Luis G. Rojas Castro | University of Essex, UK,  The logic of populism: a community with ressentiment?

In this paper I wonder for which are the elements in Laclau’s logic of populism that tend to glue a community through ressentiment. Likewise, I explore possibilities to produce a politics without resentment. For theoreticians as Zizek (1990, 2006) and William E. Connolly (1991), Laclau’s conception of the political based on antagonism and the populist logic risks to glue communities through ressentiment. Particularly, this tends to be a political logic which blames the other for the subject’s inherent dislocation and securitize the identity against the difference. For some Laclau’s readers this is not problematic. For instance, Oliver Marchart (2004) considers that the form of the political and the revolution is analogous to the theatrical form of melodrama (blaming the other) which is opposed to the form of tragedy (wondering for the own precarious nature). But if this is the case, there is not a real difference among the practices of a xenophobic community which blames immigrants and tried to eliminate them from a communist community which try to eliminate fascist, capitalists, soft left wings partisans and so forth. Laclau has acknowledged that the populist logic can glue communities with any sort of ideological background, also has stated that the subject’s acceptance of contingency is not necessary to make operable his theory. This makes more robust his theoretical proposition but leaves more problems to solve for the real politick. So, in contemporary politics is urgent to think about alternatives that help to promote more pluralist and radical democratic communities.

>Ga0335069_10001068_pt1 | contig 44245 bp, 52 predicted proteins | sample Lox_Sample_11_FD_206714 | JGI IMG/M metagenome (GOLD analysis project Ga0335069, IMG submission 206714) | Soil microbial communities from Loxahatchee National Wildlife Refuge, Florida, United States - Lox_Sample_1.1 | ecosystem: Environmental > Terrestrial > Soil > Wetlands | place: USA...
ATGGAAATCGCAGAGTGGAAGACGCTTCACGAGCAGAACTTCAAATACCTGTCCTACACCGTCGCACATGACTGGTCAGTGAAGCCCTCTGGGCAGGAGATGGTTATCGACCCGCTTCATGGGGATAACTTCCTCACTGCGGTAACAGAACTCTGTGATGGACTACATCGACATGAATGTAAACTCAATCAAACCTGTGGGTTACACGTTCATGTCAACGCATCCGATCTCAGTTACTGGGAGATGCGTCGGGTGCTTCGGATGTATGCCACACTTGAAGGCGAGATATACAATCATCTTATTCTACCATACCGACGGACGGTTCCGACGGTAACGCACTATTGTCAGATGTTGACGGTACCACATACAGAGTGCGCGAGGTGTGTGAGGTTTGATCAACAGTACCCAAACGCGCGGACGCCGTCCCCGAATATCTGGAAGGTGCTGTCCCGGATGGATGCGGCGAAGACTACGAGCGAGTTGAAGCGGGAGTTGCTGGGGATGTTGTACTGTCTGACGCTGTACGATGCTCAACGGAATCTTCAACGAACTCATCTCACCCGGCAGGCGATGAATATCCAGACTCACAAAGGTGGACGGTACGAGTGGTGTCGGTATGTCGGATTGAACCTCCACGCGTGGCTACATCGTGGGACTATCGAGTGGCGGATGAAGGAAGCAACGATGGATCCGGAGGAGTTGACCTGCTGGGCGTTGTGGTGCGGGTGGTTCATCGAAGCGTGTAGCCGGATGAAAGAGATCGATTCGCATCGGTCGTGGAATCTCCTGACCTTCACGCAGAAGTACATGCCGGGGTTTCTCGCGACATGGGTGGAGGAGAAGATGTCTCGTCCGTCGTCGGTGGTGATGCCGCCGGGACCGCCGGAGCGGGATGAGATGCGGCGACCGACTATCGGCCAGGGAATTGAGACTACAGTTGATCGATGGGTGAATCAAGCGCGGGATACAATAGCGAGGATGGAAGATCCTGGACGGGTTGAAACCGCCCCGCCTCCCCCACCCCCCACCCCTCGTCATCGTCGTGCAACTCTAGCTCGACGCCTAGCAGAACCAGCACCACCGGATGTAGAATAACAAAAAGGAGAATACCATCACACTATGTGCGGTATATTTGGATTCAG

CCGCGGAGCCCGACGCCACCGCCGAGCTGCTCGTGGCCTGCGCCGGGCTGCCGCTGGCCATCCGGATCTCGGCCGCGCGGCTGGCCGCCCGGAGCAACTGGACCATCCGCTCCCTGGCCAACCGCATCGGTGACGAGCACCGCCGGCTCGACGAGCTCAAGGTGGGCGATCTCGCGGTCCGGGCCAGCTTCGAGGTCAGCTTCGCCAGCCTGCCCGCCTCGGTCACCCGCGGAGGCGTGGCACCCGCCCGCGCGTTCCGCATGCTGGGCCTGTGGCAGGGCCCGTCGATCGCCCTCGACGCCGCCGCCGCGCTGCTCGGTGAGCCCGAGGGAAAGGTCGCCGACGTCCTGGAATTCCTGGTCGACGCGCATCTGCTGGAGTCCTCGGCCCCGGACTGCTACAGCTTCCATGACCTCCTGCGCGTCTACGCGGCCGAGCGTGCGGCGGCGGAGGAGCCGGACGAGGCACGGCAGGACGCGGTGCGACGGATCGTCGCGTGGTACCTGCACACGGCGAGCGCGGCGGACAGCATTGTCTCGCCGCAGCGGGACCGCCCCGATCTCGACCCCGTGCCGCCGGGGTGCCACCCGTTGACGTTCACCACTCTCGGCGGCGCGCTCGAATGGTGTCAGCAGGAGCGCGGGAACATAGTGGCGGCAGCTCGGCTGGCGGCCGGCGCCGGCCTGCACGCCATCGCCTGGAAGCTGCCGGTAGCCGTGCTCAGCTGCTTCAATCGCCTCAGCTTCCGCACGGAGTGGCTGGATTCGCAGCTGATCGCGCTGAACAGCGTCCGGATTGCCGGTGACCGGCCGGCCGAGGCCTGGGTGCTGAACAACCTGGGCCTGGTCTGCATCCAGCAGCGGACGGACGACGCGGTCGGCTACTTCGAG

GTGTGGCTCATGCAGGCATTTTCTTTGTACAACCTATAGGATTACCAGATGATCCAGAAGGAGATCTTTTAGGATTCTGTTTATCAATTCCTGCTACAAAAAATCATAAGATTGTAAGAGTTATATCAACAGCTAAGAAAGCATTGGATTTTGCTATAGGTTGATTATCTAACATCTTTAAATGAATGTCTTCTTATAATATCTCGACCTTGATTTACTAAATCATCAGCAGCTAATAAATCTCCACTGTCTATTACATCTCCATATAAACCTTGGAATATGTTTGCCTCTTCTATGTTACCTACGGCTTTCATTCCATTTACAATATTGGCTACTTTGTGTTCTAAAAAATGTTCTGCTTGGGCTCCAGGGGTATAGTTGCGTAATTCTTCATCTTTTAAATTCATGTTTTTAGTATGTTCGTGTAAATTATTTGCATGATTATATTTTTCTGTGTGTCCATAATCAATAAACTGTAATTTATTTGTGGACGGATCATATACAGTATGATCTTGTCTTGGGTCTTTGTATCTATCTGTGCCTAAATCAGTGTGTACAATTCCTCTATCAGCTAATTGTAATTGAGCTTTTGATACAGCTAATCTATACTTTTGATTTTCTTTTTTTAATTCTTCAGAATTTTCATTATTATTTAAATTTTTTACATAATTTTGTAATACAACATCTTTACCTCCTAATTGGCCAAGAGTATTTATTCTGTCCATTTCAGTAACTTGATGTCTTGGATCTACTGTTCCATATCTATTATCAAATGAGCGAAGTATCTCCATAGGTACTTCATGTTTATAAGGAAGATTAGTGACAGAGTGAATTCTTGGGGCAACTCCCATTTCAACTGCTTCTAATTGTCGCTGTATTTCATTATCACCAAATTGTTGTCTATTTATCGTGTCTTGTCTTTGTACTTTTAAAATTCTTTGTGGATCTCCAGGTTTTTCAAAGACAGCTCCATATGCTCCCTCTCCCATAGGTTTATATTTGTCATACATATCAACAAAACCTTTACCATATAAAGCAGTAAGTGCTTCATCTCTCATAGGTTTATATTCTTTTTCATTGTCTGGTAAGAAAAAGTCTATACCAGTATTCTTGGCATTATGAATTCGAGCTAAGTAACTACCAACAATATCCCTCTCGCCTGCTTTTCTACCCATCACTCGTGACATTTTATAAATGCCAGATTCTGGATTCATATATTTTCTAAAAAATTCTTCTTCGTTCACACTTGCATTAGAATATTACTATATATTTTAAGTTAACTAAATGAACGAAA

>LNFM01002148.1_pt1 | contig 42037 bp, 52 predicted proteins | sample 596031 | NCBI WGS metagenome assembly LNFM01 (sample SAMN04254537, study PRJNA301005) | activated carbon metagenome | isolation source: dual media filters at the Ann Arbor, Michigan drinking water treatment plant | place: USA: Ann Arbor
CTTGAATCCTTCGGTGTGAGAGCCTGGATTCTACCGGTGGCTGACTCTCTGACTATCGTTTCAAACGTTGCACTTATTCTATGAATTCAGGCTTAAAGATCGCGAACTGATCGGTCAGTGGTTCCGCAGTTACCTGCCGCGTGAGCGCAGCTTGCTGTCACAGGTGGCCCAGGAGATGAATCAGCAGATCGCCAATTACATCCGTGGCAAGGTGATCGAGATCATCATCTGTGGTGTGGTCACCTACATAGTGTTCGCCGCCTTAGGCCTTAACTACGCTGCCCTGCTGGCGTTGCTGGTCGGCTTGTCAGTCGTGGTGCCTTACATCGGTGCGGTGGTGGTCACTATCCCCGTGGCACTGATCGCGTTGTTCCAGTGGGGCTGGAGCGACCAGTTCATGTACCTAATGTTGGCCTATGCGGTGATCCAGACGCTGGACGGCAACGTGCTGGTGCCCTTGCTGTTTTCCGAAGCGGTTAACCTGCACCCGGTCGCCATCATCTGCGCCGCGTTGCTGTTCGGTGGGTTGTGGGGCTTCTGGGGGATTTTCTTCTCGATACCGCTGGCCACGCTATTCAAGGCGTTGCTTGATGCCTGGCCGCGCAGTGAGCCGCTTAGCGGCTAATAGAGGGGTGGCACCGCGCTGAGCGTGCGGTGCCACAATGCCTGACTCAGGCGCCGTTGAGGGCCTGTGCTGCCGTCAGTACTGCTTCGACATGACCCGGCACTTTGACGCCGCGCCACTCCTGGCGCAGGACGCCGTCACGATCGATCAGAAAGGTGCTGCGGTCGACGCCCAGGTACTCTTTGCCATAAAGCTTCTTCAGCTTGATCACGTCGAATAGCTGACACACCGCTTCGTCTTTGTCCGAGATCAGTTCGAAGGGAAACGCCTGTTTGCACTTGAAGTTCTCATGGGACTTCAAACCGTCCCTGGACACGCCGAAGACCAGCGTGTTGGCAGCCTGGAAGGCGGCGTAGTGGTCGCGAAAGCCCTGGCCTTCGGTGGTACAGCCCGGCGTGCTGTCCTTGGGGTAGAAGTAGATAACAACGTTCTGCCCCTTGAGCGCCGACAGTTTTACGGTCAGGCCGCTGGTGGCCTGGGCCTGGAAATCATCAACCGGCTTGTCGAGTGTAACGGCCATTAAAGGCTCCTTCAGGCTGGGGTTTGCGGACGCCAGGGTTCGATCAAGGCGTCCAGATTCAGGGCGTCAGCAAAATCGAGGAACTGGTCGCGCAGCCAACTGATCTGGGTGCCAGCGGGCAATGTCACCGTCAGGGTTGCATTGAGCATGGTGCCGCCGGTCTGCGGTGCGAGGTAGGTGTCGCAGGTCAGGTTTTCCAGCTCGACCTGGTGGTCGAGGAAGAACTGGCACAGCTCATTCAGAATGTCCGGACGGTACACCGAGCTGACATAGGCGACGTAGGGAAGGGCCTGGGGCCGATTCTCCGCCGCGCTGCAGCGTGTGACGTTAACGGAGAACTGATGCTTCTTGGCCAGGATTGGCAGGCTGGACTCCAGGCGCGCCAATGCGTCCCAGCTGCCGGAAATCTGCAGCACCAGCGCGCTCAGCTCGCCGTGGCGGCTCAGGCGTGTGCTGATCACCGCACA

On the other hand, some others readers of Laclau (Stavrakakis (2007), Gkynos (2000, 2003) among others) consider that the subject’s acknowledgement of contingency is central for building a radical democratic ethos and to tame antagonism. But if the subject acknowledges the contingency of its own identity, the motivation for melodrama fades, antagonism becomes weaker and the effectiveness of the populist logic may be compromised. How does this sort of dilemma can be addressed?

Connolly, W.E.(1991) (1991) Identity/Difference: Democratic Negotiations of Political Paradox, Ithaca, NY: Cornell University Press.

Glynos, J (2000) “Thinking the Ethics of the Political in the Context of a Postfoundational World: From an Ethics of Desire to an Ethics of the Drive”. Theory & Event, Volume 4, Issue 4, 2000.
(2003) “Radical democratic ethos, or, what is an authentic political act?” (2003) 2(2) Contemporary Political Theory pp.187-208.

Marchart, O. (2004) “Staging the Political (Counter-)Publics and the Theatricality of Acting.” in
Stavrakakis, Y. (2007) The Lacanian Left: Psychoanalysis, theory, politics. Edinburgh: Edinburgh University Press

iek, S. (1990). “Beyond Discourse Analysis”, in Ernesto Laclau (ed.), New Reflections on the Revolution of Our Time. Verso

(2006) “Against the Populist Temptation,” Critical Inquiry 32 (Spring 2006):551– 74.

Kohei Saito | Humboldt University of Berlin, Germany,  What is Left for Marxists after Laclau’s Critique of Marxsim? From “Chain of Equivalence” to “Association”